The most highly stable genes—the genes that were most consistent across all brains—include those that are associated with diseases and disorders like autism and Alzheimer’s and include many existing drug targets. These patterns provide insights into what makes the human brain distinct and raise new opportunities to target therapeutics for treating disease.

The researchers also found that the pattern of gene expression in cerebral cortex is correlated with “functional connectivity” as revealed by neuroimaging data from the Human Connectome Project. “It is exciting to find a correlation between brain circuitry and gene expression by combining high quality data from these two large-scale projects,” says David Van Essen, Ph.D., professor at Washington University in St. Louis and a leader of the Human Connectome Project.

The human brain is phenomenally complex, so it is quite surprising that a small number of patterns can explain most of the gene variability across the brain,” says Christof Koch, Ph.D., President and Chief Scientific Officer at the Allen Institute for Brain Science. “There could easily have been thousands of patterns, or none at all. This gives us an exciting way to look further at the functional activity that underlies the uniquely human brain.

This research was conducted in collaboration with the Cincinnati Children’s Hospital and Medical Center and Washington University in St. Louis.

The project described was supported by award numbers 1R21DA027644 and 5R33DA027644 from the National Institute on Drug Abuse. Its contents are solely the responsibility of the authors and do not necessarily represent the official views of the National Institutes of Health and the National Institute on Drug Abuse.

About the Allen Institute for Brain Science
The Allen Institute for Brain Science is an independent, 501(c)(3) nonprofit medical research organization dedicated to accelerating the understanding of how the human brain works in health and disease. Using a big science approach, the Allen Institute generates useful public resources used by researchers and organizations around the globe, drives technological and analytical advances, and discovers fundamental brain properties through integration of experiments, modeling and theory. Launched in 2003 with a seed contribution from founder and philanthropist Paul G. Allen, the Allen Institute is supported by a diversity of government, foundation and private funds to enable its projects. Given the Institute’s achievements, Mr. Allen committed an additional $300 million in 2012 for the first four years of a ten-year plan to further propel and expand the Institute’s scientific programs, bringing his total commitment to date to $500 million. The Allen Institute’s data and tools are publicly available online at

ORIGINAL: Allen Institute
November 16, 2015

domingo, 22 de noviembre de 2015

How swarm intelligence could save us from the dangers of AI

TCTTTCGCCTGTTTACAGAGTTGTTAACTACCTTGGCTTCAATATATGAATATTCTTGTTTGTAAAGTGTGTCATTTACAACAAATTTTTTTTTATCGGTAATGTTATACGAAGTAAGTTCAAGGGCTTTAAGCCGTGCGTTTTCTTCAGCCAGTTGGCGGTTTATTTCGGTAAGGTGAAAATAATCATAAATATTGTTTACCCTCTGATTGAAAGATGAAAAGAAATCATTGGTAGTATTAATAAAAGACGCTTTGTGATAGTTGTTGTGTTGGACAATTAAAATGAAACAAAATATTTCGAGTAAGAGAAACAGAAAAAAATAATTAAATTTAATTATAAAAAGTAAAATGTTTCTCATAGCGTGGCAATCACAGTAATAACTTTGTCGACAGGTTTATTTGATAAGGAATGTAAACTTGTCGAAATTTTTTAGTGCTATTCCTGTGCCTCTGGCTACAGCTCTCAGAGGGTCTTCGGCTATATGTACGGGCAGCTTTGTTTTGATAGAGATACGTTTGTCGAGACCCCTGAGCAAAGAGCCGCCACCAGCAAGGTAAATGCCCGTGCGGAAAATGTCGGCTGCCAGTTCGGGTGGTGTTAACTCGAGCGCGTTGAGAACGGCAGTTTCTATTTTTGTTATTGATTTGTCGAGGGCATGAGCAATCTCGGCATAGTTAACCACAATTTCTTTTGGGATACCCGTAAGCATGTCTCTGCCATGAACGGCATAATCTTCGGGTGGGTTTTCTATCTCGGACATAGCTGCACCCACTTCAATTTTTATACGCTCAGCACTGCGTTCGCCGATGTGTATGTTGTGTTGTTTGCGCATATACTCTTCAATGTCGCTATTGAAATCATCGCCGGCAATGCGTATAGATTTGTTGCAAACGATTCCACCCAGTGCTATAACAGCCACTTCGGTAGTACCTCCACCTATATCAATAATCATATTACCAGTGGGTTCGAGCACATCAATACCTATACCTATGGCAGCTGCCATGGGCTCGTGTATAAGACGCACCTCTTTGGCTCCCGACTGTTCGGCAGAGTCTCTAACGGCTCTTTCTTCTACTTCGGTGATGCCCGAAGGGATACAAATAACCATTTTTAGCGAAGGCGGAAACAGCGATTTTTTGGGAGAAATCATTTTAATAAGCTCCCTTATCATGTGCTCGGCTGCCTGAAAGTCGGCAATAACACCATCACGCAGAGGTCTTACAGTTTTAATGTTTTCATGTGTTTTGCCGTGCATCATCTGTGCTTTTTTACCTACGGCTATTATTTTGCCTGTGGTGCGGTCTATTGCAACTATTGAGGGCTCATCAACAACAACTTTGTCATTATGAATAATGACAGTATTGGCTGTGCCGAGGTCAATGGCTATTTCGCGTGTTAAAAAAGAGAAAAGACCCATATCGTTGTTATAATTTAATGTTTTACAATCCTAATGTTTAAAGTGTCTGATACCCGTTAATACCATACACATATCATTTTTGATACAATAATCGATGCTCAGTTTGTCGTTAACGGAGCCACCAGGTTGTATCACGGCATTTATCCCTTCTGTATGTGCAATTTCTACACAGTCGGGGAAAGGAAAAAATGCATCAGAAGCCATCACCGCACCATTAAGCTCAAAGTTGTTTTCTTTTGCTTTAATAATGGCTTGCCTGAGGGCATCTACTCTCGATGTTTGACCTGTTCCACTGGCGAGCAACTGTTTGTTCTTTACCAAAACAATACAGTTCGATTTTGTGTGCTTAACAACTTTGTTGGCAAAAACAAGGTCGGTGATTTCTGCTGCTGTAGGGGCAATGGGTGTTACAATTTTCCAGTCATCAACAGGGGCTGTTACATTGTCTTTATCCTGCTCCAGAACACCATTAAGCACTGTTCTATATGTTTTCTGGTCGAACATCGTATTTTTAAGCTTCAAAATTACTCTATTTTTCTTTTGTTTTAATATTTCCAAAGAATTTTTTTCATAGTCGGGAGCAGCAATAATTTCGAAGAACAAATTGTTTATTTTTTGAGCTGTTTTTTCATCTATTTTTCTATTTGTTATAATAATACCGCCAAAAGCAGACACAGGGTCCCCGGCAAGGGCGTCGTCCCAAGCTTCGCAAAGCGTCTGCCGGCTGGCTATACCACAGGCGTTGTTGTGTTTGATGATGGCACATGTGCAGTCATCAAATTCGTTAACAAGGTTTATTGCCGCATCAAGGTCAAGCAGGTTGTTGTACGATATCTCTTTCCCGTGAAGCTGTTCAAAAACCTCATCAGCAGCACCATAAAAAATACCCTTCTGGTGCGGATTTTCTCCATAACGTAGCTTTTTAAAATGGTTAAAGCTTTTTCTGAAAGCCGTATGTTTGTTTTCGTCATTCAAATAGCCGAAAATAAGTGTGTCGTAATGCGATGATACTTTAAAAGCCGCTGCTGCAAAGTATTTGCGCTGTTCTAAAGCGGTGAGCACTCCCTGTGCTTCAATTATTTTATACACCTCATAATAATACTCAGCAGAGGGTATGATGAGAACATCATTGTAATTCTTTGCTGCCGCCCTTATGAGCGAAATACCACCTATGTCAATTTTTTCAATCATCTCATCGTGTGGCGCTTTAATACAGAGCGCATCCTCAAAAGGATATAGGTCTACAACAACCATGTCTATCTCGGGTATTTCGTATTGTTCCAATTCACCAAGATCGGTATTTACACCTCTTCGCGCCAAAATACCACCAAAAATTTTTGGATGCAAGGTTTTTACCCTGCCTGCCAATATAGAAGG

Image Credit: diez artwork/Shutterstock
We’ve heard a lot of talk recently about the dangers of artificial intelligence. From Stephen Hawking and Bill Gates, to Elon Musk, and Steve Wozniak, luminaries around the globe have been sounding the alarm, warning that we could lose control over this powerful technology — after all, AI is about creating systems that have minds of their own. A true AI could one day adopt goals and aspirations that harm us.

But what if we could enjoy the benefits of AI while ensuring that human values and sensibilities remain an integral part of the system?

This is where something called Artificial Swarm Intelligence comes in – a method for building intelligent systems that keeps humans in the loop, merging the power of computational algorithms with the wisdom, creativity, and intuition of real people. A number of companies around the world are already exploring swarms.

  • There’s Enswarm, a UK startup that is using swarm technologies to assist with recruitment and employment decisions
  • There’s, a startup using swarming and crypto-currencies like Bitcoin as a new model for fundraising
  • And the human swarming company I founded, Unanimous A.I., creates a unified intellect from any group of networked users.
This swarm intelligence technology may sound like science fiction, but it has its roots in nature.

It all goes back to the birds and the bees – fish and ants too. Across countless species, social groups have developed methods of amplifying their intelligence by working together in closed-loop systems. Known commonly as flocks, schools, colonies, and swarms, these natural systems enable groups to combine their insights and thereby outperform individual members when solving problems and making decisions. Scientists call this “Swarm Intelligence” and it supports the old adage that many minds are better than one.

But what about us humans?
Clearly, we lack the natural ability to form closed-loop swarms, but like many other skills we can’t do naturally, emerging technologies are filling a void. Leveraging our vast networking infrastructure, new software techniques are allowing online groups to form artificial swarms that can work in synchrony to answer questions, reach decisions, and make predictions, all while exhibiting the same types of intelligence amplifications as seen in nature. The approach is sometimes called “blended intelligence” because it combines the hardware and software technologies used by AI systems with populations of real people, creating human-machine systems that have the potential of outsmarting both humans and pure-software AIs alike.